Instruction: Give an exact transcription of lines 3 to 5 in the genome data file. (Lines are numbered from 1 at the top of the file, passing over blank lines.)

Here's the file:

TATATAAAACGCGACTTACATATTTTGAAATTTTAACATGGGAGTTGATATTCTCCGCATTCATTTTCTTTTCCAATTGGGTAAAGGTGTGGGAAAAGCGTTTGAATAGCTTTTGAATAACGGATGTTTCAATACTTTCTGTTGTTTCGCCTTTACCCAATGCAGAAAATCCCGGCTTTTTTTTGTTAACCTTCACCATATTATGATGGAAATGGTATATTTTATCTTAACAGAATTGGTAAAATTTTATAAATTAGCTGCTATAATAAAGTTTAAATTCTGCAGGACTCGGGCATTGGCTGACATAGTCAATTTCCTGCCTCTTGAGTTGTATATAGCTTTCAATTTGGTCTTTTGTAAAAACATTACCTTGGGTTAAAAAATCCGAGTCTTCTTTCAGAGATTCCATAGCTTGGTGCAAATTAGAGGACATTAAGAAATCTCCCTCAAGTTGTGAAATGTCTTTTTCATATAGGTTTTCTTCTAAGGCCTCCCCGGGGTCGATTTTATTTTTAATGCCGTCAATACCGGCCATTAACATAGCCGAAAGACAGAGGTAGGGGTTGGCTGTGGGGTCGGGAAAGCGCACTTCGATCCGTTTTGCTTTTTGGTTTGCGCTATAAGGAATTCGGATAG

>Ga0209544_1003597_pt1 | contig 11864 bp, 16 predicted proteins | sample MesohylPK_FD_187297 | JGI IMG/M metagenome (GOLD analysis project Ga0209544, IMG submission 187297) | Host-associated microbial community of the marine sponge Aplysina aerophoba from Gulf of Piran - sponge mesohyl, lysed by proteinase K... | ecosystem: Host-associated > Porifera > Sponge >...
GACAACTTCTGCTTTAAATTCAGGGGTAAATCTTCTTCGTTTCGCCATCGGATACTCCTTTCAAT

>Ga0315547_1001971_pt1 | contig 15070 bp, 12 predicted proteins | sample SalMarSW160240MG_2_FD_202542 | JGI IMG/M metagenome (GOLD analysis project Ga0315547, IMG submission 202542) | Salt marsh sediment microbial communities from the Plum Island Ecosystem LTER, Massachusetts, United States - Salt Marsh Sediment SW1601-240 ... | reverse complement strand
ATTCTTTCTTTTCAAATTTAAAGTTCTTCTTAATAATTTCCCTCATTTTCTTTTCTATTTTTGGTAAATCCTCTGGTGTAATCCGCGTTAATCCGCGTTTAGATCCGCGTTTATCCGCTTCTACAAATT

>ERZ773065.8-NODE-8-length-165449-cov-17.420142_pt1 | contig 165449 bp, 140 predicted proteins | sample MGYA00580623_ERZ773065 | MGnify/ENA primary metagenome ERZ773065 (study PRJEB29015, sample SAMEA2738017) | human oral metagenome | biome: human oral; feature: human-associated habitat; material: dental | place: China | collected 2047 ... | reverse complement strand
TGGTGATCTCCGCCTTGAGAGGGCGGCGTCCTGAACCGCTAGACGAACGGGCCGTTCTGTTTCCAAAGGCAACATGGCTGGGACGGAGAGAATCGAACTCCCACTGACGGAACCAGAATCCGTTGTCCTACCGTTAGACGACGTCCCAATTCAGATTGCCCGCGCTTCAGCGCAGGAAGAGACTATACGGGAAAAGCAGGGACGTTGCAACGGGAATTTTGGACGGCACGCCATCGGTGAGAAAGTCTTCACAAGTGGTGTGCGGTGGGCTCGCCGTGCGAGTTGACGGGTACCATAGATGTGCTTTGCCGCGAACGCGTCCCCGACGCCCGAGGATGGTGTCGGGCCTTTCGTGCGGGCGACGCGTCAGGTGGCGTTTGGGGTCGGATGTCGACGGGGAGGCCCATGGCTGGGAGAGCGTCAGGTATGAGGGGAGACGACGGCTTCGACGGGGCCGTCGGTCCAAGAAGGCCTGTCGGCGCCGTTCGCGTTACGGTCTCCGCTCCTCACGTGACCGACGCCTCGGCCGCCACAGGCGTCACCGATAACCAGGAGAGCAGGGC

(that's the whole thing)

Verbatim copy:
GACAACTTCTGCTTTAAATTCAGGGGTAAATCTTCTTCGTTTCGCCATCGGATACTCCTTTCAAT

>Ga0315547_1001971_pt1 | contig 15070 bp, 12 predicted proteins | sample SalMarSW160240MG_2_FD_202542 | JGI IMG/M metagenome (GOLD analysis project Ga0315547, IMG submission 202542) | Salt marsh sediment microbial communities from the Plum Island Ecosystem LTER, Massachusetts, United States - Salt Marsh Sediment SW1601-240 ... | reverse complement strand
ATTCTTTCTTTTCAAATTTAAAGTTCTTCTTAATAATTTCCCTCATTTTCTTTTCTATTTTTGGTAAATCCTCTGGTGTAATCCGCGTTAATCCGCGTTTAGATCCGCGTTTATCCGCTTCTACAAATT